Like Jerry Wood's last big "barn find" auction, the cache of bikes, motors and parts is so large that it is still being catalogued. "We have only begun to dig out what is there", said Wood.

"We did find a great engine collection that starts with some very early examples and goes through to the 1970s. There's a large amount of parts and they will be placed with the motorcycles that they belong with or sold by the box lot.

"For example, we did find a Yamaha TD1 engine, brakes and a fuel tank that looked new. We found many toys, some in boxes and some rusty. There is a lot of treasure here and it will all sell to the highest bidder."

The fabled Moto Guzzi V8 Grand Prix Racer

The star lot of the auctions is unquestionably a replica of one of the fabled Moto Guzzi factory 499cc racers that was used during the 1955-1957 World Championship Grand Prix seasons.

Moto Guzzi is best known these days for it's transverse V-twins, but the engineering audacity of producing a DOHC V8 racer sixty years ago made world headlines and it ensured that the brand would be known globally, despite many previous technological triumphs. It also set the scene for Honda to perform equally remarkable technological wizardy a decade later when the Japanese company created the six cylinder 250cc RC166, and the most outrageous of them all, the five-cylinder 125cc RC149. Honda race engineer Nobby Clarke recalls assembling the Honda 125's valve gear with tweezers.

Moto Guzzi's 90 degree V8 had water cooling, double overhead camshafts on each cylinder bank, eight 20mm Dell'Orto carburettors, sixteen valves, eight glorious cacophonous megaphone exhausts (when I visited the Guzzi factory back in the early eighties, they started the V8 for me and it makes a truly glorious sound) and produced 78 hp (58 kW) at 12,000 rpm, giving it a top speed of 172 mph (277 km/h).

As powerful as it was, it was apparently diabolical to ride and unreliable into the bargain, and works rider Ken Kavanagh, renowned for his bravery, refused to ride the motorcycle following the 1956 Belgian Grand Prix at Spa-Francorchamps. That's quite a statement given he was one of the originators of the entire project. Horsepower alone does not make a racing motorcycle and the frames, suspension and tires of the day were simply incapable of dealing with that much horsepower.

The Guzzi V8 offered for sale is not one of the originals (of which just two remain), and was constructed in Italy during the early 2000s by a small team of expert ex Moto Guzzi technicians. They meticulously adhered to the machine's original specifications, with those parts that were needed created from original factory drawings. Like the originals of the 1950s, this replica also has crankcases and brake drums cast in magnesium, with the steels, alloys and other materials, including the suede leather seat upholstery, being precisely to 1956 factory specification.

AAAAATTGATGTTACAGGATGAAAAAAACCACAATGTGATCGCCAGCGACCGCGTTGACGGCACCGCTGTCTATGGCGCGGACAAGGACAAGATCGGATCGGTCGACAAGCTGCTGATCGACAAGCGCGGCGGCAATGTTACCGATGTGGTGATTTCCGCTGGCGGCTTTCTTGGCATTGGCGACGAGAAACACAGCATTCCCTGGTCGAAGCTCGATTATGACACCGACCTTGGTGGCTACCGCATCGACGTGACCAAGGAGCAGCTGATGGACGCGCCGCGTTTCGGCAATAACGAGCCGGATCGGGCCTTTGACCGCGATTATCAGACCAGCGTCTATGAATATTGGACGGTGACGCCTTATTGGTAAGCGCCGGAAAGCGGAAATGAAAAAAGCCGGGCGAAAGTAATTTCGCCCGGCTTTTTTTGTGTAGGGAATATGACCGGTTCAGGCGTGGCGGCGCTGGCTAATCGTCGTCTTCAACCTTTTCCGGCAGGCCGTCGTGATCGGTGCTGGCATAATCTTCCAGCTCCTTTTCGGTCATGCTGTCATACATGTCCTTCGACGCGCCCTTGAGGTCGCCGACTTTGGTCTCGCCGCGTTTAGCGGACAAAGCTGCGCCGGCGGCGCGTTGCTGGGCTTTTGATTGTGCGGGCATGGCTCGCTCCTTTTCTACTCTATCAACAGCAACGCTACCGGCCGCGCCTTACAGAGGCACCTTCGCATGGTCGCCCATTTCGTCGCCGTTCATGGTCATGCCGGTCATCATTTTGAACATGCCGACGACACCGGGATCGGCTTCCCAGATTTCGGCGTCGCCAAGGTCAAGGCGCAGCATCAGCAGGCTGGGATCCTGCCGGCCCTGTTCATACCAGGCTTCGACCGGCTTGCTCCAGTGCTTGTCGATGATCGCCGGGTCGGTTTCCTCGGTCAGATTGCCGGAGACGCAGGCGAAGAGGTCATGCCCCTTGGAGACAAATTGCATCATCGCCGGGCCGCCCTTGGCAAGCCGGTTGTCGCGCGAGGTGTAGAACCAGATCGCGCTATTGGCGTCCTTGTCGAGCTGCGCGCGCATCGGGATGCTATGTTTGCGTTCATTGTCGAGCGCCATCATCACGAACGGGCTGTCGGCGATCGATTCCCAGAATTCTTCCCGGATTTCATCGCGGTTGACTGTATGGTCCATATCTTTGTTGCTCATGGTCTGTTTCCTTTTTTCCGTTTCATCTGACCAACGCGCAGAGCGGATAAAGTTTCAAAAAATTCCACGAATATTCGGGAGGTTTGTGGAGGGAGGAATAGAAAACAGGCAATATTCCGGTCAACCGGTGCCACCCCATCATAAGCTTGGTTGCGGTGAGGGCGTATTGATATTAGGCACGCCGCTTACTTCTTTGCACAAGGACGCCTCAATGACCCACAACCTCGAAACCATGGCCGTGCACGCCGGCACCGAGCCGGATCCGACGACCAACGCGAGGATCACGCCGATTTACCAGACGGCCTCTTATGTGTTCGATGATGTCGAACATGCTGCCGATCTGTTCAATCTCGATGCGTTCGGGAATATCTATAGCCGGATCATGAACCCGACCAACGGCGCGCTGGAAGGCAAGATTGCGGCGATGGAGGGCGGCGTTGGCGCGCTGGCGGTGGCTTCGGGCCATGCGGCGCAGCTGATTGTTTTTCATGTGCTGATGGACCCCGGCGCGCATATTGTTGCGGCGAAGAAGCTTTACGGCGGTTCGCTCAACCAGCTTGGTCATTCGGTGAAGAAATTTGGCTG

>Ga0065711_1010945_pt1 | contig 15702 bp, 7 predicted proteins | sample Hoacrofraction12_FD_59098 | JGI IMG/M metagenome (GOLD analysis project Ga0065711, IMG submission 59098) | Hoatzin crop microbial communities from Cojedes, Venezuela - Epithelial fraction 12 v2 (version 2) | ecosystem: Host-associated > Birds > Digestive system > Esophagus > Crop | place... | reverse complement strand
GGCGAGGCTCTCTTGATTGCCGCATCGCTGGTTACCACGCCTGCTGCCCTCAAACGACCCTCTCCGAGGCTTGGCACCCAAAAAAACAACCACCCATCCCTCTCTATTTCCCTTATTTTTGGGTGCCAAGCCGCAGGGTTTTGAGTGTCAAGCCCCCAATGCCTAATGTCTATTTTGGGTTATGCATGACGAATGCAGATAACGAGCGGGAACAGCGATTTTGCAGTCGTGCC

This bike has an estimated price of £190,000 to £220,000 (US$270,000 to $315,000) but may fetch more than that if the right people want it. It will be worth watching to see what happens with this bike – if it were a real one, it would most likely sell for a lot more and would potentially threaten the world motorcycle auction record.

1951 Moto Guzzi 500 Bicilindrica Grand Prix Racer

It may look like a Ducati at first glance, but with it's cylinders angled at 120° (with a 180° crank pin offset), the Moto Guzzi 500 V-twin predates Taglioni's 90° Ducati L-twin design by nearly four decades. Conceived (like Vincent and Ducati) to take advantage of morphing two of their strong single cylinder engines together, the bike won major premier class Grands Prix both before and after WW2.

The lightweight and sweet-handling bike was in its heyday in the mid–thirties, winning the Italian Grand Prix three times and taking a win at the IOM in 1935 Senior TT with Stanley Woods in the saddle. The Senior TT was the world's most important motorcycle race at the time.

The Moto Guzzi 500 Bicilindrica's competitiveness was waning by the time the World Championships were inaugurated in 1949, but it still hung on to take its last win in the 1951 Swiss GP. Only around a dozen Bicilindricas were built during the two decades it was used by the Moto Guzzi factory team, with this bike being from the final year. Strangely, the bike somehow found it's way to South America where it fell into disrepair, only to be discovered and returned to Europe where it was restored to it's former glory. A significant motorcycle that just might exceed it's estimate of £120,000 to £130,000 (US$170,000 to $185,000).

1956 Mondial 250 GP Bicilindrica

FB-Mondial and it's Drusiani-designed engines were dominant in the 125 class at the advent of the World Motorcycle Championships in 1949, winning all three championship events held in 1949, 1950 and 1951 to take the first three world titles in the 125 class with its Bialbero (Italian for DOHC) single cylinder engine. It continued to prove competitive right up to 1957 and, buoyed by this success, the firm set about fusing two 125s together for the 250cc class.

Between September 1956 and March 1957, Mondial's engineer Nerio Biavati built one prototype twin-cylinder DOHC 250 based on a pair of 125 Bialberos. This bike was the first prototype built for its entry into the 250 class and although it made a very competitive 35 hp (26 kW) at 10,000 rpm, it was deemed too heavy to be competitive and was shelved in favour of a single cylinder design (which took first, second and third place in the 1957 world title).